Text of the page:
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    New valuable exhibits unveiled at the Archaeological Museum Branch of the Municipal Museum in Wroclaw

    Estimated reading time: 2 minutes

    The Archaeological Museum Branch of the Municipal Museum in Wroclaw has acquired three new valuable exhibits. Recently, during archaeological research conducted in the block of buildings bordered by Legnicka, Sokolnicza, and Nabycińska streets in Wrocław, golden coins from the mid-18th century were discovered.


    The area was once part of the villages of Nabitin (1175) and Stapin (1203) and later, from 1768-1783, belonged to Przedmieście Mikolajskie. The eastern and central part of the area was used for developing Prussian fortifications, while in the western part, mass graves have been found under the foundations of 19th-century and contemporary buildings. These graves are believed to be evidence of tragic events related to the conquest of the city by the Prussian army during the Silesian Wars.

    The newly discovered coins were found in these graves and are in excellent condition. They include a gold ducat from the United Provinces of the Netherlands from 1748, weighing 3.5 grams and with a fineness of 0.986. The second is a gold ducat from Francis I Stephan, Holy Roman Emperor, Duke of Lorraine, minted in 1750 at the Karlsburg mint, weighing 3.5 grams and with a fineness of 0.986. Finally, a half-gold sovereign of his wife Maria Theresa of Habsburg, Holy Roman Empress, Queen of Germany, Hungary, Bohemia, Galicia, and Lodomeria, Archduchess of Austria, minted in 1750 in Antwerp, weighing 5.53 grams and with a fineness of 0.920.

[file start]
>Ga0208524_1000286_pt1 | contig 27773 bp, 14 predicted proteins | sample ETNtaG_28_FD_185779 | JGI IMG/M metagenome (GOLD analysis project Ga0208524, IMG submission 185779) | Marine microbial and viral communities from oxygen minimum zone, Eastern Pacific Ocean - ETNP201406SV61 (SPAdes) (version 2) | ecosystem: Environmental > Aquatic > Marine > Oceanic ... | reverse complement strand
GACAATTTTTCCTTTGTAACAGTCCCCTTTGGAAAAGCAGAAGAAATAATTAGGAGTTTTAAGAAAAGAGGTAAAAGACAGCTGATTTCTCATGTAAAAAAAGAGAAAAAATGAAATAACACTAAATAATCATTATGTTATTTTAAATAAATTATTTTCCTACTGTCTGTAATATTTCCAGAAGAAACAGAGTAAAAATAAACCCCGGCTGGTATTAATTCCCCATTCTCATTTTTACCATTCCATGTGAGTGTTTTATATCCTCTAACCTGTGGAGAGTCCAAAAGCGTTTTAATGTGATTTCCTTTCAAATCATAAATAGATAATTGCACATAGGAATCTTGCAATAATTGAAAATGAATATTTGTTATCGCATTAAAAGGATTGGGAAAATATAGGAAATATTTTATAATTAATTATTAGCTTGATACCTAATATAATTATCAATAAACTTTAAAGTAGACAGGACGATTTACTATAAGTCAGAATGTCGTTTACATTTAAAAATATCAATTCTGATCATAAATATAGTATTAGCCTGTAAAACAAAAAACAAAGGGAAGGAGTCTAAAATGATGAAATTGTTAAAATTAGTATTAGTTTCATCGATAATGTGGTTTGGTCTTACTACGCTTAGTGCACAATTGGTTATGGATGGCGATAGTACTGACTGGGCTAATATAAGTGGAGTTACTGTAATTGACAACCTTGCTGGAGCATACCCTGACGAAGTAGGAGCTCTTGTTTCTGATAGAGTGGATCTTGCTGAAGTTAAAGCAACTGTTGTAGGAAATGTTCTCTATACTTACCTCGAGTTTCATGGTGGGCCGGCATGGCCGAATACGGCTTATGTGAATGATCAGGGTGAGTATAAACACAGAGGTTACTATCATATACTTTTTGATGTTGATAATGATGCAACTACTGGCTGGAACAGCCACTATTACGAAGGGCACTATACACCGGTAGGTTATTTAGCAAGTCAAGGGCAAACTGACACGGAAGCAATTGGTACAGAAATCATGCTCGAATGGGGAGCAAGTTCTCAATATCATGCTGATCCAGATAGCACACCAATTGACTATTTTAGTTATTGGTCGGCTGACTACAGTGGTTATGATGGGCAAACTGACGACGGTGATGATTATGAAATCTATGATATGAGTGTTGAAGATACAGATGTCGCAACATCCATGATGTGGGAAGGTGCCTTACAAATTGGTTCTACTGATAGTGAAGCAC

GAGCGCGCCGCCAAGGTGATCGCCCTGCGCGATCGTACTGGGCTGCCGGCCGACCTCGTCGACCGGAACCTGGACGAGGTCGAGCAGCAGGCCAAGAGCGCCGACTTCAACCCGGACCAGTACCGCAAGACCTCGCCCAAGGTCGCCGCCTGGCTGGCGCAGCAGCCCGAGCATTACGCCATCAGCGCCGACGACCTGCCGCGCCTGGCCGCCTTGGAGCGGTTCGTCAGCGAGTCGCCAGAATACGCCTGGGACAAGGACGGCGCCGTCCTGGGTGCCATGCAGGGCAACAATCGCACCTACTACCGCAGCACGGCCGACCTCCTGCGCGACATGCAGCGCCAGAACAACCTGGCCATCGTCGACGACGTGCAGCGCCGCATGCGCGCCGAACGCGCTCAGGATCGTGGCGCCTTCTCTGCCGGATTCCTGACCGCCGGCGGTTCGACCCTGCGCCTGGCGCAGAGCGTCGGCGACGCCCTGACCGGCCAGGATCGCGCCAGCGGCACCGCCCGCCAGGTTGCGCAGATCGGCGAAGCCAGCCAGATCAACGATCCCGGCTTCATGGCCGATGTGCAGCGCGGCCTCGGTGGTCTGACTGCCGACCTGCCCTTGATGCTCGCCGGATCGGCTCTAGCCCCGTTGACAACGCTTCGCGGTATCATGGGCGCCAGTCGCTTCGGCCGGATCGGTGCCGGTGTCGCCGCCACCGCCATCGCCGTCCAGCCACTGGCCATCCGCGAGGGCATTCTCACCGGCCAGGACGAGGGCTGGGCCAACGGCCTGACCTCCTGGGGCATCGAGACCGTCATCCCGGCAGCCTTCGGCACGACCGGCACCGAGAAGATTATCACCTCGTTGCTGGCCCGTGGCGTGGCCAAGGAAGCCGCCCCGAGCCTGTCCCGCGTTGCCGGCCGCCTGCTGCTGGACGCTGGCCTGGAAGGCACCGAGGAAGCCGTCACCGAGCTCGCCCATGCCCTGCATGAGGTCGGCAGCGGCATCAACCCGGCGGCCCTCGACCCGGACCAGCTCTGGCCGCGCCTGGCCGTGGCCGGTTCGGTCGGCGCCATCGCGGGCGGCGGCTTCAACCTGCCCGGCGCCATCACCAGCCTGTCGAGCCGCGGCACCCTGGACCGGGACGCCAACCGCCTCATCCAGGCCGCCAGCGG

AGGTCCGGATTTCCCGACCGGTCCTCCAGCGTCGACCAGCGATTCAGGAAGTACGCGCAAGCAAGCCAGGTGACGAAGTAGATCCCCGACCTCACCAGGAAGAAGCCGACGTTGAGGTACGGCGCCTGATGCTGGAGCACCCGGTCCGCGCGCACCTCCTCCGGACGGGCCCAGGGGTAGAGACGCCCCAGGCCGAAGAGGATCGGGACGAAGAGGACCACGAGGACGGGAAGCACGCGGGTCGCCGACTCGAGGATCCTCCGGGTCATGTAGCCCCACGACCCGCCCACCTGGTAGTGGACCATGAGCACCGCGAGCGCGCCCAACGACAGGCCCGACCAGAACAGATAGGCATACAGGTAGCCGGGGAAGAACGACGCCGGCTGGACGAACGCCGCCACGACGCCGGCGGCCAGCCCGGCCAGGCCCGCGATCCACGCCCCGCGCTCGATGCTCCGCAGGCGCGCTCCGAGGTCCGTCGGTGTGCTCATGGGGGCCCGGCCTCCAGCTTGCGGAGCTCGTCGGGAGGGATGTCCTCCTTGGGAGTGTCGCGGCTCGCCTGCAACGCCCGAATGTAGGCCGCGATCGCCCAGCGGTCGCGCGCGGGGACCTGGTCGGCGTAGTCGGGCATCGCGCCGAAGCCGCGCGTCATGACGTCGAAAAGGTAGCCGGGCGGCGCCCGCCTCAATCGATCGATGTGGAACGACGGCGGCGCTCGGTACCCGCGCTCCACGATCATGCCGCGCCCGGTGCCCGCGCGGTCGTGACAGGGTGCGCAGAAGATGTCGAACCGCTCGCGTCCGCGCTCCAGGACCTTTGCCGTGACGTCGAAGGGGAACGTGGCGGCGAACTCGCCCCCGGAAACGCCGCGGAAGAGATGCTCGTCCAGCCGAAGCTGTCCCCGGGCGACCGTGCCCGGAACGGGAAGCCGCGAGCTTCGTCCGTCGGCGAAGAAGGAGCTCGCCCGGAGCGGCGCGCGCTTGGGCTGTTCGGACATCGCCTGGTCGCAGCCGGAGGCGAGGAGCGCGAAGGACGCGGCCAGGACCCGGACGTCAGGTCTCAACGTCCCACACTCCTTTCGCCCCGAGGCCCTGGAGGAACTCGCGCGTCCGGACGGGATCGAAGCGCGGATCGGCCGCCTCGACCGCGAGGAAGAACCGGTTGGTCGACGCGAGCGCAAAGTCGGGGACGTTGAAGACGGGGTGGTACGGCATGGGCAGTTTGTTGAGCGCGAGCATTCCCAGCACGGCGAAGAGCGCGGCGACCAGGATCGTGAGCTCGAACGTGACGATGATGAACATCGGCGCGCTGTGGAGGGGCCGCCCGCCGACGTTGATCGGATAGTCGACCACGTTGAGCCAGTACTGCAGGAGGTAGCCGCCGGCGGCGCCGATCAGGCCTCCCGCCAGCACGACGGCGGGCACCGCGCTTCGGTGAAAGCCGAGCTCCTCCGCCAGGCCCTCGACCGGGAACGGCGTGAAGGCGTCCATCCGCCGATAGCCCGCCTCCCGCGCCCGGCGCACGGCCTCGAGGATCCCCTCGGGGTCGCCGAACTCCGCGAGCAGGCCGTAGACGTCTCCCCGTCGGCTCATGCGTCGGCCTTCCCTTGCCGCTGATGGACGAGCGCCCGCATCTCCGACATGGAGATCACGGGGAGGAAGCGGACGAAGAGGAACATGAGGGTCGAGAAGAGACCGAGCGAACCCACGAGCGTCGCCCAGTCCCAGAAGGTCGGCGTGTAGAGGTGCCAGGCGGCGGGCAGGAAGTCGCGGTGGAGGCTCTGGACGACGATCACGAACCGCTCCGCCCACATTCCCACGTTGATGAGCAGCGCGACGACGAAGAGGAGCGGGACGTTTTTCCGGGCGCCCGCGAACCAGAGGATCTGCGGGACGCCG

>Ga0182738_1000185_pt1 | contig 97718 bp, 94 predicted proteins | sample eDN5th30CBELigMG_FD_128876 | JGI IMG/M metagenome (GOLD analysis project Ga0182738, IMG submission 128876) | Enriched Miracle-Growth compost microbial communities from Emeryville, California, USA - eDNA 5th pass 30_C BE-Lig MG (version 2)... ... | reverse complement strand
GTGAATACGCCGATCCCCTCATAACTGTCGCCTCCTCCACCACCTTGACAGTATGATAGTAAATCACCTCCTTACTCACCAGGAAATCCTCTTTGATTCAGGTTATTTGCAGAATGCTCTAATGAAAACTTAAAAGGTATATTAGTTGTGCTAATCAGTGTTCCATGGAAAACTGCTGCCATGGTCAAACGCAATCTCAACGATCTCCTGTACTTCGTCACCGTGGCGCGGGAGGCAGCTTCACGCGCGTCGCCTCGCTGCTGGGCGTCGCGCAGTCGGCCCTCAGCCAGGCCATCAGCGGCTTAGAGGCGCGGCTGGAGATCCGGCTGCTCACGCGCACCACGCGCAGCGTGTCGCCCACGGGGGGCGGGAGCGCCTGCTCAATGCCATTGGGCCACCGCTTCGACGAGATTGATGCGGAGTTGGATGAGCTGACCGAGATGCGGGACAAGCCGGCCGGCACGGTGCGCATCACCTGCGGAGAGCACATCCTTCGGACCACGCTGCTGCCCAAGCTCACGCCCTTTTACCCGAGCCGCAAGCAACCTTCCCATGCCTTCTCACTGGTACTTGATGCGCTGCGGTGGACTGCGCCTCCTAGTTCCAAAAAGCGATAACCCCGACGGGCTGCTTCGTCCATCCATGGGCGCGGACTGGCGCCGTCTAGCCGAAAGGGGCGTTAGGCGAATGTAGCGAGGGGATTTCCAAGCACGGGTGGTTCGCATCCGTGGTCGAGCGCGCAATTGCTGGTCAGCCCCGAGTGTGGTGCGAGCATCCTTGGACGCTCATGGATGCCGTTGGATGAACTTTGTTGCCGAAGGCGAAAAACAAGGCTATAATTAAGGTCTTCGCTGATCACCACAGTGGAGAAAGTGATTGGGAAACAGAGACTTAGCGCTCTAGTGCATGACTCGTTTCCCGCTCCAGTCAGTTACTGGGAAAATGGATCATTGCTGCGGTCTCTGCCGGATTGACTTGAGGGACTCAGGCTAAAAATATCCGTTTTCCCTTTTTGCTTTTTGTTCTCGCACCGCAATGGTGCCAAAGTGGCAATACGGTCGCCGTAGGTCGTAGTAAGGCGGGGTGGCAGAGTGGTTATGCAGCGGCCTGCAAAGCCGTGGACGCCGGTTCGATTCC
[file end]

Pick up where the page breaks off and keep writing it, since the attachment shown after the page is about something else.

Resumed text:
These coins are not only valuable in terms of their material worth but also provide a glimpse into the history of the area and the people who once lived there. The discovery of the coins in mass graves also adds to our understanding of the tragic events that occurred during the Silesian Wars.

    The Muzeum Archeologiczne Oddział Muzeum Miejskiego we Wroclawiu is delighted to have acquired these new exhibits, and they will undoubtedly attract many visitors who are interested in history and archaeology. These coins are an important addition to the museum’s collection and further enrich our knowledge of Wroclaw’s past.

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